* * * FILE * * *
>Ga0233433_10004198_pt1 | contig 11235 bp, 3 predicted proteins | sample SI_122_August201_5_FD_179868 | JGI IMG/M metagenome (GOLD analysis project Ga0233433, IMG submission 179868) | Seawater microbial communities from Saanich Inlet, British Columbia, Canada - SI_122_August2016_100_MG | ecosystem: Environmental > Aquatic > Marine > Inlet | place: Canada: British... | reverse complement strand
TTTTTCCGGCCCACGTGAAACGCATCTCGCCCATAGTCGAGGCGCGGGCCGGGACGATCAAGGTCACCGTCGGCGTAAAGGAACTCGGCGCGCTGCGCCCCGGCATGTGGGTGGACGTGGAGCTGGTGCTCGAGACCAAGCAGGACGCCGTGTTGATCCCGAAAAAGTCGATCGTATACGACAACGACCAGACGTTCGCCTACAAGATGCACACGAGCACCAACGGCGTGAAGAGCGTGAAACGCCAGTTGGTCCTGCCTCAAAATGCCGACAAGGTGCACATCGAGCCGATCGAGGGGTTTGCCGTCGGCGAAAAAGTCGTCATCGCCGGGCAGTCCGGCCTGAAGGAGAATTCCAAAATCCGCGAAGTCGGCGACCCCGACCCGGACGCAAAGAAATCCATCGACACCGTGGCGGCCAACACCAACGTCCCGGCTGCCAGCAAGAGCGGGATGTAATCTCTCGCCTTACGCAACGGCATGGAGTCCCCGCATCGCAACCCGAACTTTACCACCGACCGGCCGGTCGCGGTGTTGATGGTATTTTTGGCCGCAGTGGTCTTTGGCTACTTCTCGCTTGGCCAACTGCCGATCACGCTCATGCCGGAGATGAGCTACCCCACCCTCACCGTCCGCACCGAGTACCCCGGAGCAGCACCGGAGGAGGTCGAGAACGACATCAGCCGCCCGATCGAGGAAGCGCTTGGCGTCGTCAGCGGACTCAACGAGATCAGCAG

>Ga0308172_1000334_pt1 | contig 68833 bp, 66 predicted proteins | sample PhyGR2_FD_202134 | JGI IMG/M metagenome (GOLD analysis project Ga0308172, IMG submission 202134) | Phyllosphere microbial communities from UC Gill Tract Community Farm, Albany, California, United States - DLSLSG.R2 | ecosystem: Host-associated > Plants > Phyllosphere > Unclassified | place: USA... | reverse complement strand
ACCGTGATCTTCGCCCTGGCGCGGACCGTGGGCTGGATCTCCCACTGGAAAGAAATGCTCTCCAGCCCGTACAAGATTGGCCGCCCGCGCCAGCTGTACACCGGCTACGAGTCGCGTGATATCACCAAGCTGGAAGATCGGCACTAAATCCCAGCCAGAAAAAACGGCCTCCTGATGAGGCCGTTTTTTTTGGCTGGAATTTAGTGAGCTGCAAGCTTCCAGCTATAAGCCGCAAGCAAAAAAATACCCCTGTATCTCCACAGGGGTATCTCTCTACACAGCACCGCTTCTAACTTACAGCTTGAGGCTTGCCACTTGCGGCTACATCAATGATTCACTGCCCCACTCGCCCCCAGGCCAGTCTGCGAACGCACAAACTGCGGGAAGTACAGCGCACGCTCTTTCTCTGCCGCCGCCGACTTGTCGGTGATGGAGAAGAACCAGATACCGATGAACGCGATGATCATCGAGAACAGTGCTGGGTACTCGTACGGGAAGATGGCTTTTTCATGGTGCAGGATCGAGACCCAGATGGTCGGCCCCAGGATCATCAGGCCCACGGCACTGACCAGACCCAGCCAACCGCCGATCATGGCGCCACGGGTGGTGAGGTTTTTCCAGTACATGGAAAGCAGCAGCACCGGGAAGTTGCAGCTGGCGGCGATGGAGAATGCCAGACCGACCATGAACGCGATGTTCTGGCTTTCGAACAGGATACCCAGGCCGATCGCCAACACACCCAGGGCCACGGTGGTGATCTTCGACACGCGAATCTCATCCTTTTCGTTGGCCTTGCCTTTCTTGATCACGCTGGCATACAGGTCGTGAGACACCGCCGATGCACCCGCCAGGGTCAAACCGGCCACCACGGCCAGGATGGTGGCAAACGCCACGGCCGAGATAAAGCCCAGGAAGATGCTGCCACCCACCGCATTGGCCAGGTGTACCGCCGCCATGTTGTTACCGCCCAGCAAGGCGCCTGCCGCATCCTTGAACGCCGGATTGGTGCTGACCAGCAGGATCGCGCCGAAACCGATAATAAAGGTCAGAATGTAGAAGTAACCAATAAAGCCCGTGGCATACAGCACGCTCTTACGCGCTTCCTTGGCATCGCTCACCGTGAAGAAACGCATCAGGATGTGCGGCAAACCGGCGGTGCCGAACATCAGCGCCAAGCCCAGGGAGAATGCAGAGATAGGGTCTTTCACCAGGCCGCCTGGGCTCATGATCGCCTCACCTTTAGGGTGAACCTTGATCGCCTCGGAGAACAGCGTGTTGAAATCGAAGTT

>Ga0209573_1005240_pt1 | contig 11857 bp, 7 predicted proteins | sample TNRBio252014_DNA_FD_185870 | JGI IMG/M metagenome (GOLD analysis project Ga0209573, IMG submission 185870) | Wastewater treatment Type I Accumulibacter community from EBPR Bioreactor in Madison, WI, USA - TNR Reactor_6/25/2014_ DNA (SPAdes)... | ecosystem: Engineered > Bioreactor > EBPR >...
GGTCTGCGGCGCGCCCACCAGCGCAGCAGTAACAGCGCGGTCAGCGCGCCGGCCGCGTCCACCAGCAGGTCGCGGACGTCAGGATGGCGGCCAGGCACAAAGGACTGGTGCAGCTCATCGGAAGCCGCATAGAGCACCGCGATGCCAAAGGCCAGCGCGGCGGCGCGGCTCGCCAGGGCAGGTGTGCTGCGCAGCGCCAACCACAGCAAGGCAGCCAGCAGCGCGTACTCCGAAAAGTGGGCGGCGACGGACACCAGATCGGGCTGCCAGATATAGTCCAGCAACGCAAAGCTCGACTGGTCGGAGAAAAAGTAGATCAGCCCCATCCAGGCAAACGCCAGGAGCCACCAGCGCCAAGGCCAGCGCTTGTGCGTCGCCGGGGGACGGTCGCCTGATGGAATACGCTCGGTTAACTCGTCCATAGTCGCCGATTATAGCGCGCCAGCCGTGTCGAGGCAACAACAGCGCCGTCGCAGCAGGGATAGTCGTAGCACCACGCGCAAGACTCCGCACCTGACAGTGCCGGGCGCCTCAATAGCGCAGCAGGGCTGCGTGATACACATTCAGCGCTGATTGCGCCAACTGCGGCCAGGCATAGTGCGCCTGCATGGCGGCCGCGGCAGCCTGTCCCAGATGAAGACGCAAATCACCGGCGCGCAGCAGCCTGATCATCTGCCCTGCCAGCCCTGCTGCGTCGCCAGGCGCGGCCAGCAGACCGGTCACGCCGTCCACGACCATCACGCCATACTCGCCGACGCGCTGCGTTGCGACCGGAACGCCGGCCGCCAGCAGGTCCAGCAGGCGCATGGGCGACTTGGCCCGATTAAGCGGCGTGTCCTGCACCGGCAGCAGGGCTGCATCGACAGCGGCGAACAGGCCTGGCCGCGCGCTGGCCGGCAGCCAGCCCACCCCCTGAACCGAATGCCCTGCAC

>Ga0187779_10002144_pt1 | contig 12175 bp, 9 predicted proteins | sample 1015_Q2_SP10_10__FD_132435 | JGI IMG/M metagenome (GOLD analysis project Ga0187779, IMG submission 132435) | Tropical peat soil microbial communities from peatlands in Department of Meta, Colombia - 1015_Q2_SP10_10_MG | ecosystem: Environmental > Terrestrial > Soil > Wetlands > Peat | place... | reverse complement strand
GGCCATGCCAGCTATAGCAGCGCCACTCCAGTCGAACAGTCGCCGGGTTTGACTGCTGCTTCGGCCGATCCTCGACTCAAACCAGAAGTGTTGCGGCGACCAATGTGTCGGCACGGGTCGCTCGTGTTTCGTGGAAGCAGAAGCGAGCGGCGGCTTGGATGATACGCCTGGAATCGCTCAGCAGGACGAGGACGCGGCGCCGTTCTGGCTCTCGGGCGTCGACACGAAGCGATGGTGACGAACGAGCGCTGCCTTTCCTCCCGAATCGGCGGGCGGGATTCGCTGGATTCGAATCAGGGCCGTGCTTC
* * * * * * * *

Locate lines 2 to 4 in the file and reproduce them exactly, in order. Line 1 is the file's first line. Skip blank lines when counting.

TTTTTCCGGCCCACGTGAAACGCATCTCGCCCATAGTCGAGGCGCGGGCCGGGACGATCAAGGTCACCGTCGGCGTAAAGGAACTCGGCGCGCTGCGCCCCGGCATGTGGGTGGACGTGGAGCTGGTGCTCGAGACCAAGCAGGACGCCGTGTTGATCCCGAAAAAGTCGATCGTATACGACAACGACCAGACGTTCGCCTACAAGATGCACACGAGCACCAACGGCGTGAAGAGCGTGAAACGCCAGTTGGTCCTGCCTCAAAATGCCGACAAGGTGCACATCGAGCCGATCGAGGGGTTTGCCGTCGGCGAAAAAGTCGTCATCGCCGGGCAGTCCGGCCTGAAGGAGAATTCCAAAATCCGCGAAGTCGGCGACCCCGACCCGGACGCAAAGAAATCCATCGACACCGTGGCGGCCAACACCAACGTCCCGGCTGCCAGCAAGAGCGGGATGTAATCTCTCGCCTTACGCAACGGCATGGAGTCCCCGCATCGCAACCCGAACTTTACCACCGACCGGCCGGTCGCGGTGTTGATGGTATTTTTGGCCGCAGTGGTCTTTGGCTACTTCTCGCTTGGCCAACTGCCGATCACGCTCATGCCGGAGATGAGCTACCCCACCCTCACCGTCCGCACCGAGTACCCCGGAGCAGCACCGGAGGAGGTCGAGAACGACATCAGCCGCCCGATCGAGGAAGCGCTTGGCGTCGTCAGCGGACTCAACGAGATCAGCAG

>Ga0308172_1000334_pt1 | contig 68833 bp, 66 predicted proteins | sample PhyGR2_FD_202134 | JGI IMG/M metagenome (GOLD analysis project Ga0308172, IMG submission 202134) | Phyllosphere microbial communities from UC Gill Tract Community Farm, Albany, California, United States - DLSLSG.R2 | ecosystem: Host-associated > Plants > Phyllosphere > Unclassified | place: USA... | reverse complement strand
ACCGTGATCTTCGCCCTGGCGCGGACCGTGGGCTGGATCTCCCACTGGAAAGAAATGCTCTCCAGCCCGTACAAGATTGGCCGCCCGCGCCAGCTGTACACCGGCTACGAGTCGCGTGATATCACCAAGCTGGAAGATCGGCACTAAATCCCAGCCAGAAAAAACGGCCTCCTGATGAGGCCGTTTTTTTTGGCTGGAATTTAGTGAGCTGCAAGCTTCCAGCTATAAGCCGCAAGCAAAAAAATACCCCTGTATCTCCACAGGGGTATCTCTCTACACAGCACCGCTTCTAACTTACAGCTTGAGGCTTGCCACTTGCGGCTACATCAATGATTCACTGCCCCACTCGCCCCCAGGCCAGTCTGCGAACGCACAAACTGCGGGAAGTACAGCGCACGCTCTTTCTCTGCCGCCGCCGACTTGTCGGTGATGGAGAAGAACCAGATACCGATGAACGCGATGATCATCGAGAACAGTGCTGGGTACTCGTACGGGAAGATGGCTTTTTCATGGTGCAGGATCGAGACCCAGATGGTCGGCCCCAGGATCATCAGGCCCACGGCACTGACCAGACCCAGCCAACCGCCGATCATGGCGCCACGGGTGGTGAGGTTTTTCCAGTACATGGAAAGCAGCAGCACCGGGAAGTTGCAGCTGGCGGCGATGGAGAATGCCAGACCGACCATGAACGCGATGTTCTGGCTTTCGAACAGGATACCCAGGCCGATCGCCAACACACCCAGGGCCACGGTGGTGATCTTCGACACGCGAATCTCATCCTTTTCGTTGGCCTTGCCTTTCTTGATCACGCTGGCATACAGGTCGTGAGACACCGCCGATGCACCCGCCAGGGTCAAACCGGCCACCACGGCCAGGATGGTGGCAAACGCCACGGCCGAGATAAAGCCCAGGAAGATGCTGCCACCCACCGCATTGGCCAGGTGTACCGCCGCCATGTTGTTACCGCCCAGCAAGGCGCCTGCCGCATCCTTGAACGCCGGATTGGTGCTGACCAGCAGGATCGCGCCGAAACCGATAATAAAGGTCAGAATGTAGAAGTAACCAATAAAGCCCGTGGCATACAGCACGCTCTTACGCGCTTCCTTGGCATCGCTCACCGTGAAGAAACGCATCAGGATGTGCGGCAAACCGGCGGTGCCGAACATCAGCGCCAAGCCCAGGGAGAATGCAGAGATAGGGTCTTTCACCAGGCCGCCTGGGCTCATGATCGCCTCACCTTTAGGGTGAACCTTGATCGCCTCGGAGAACAGCGTGTTGAAATCGAAGTT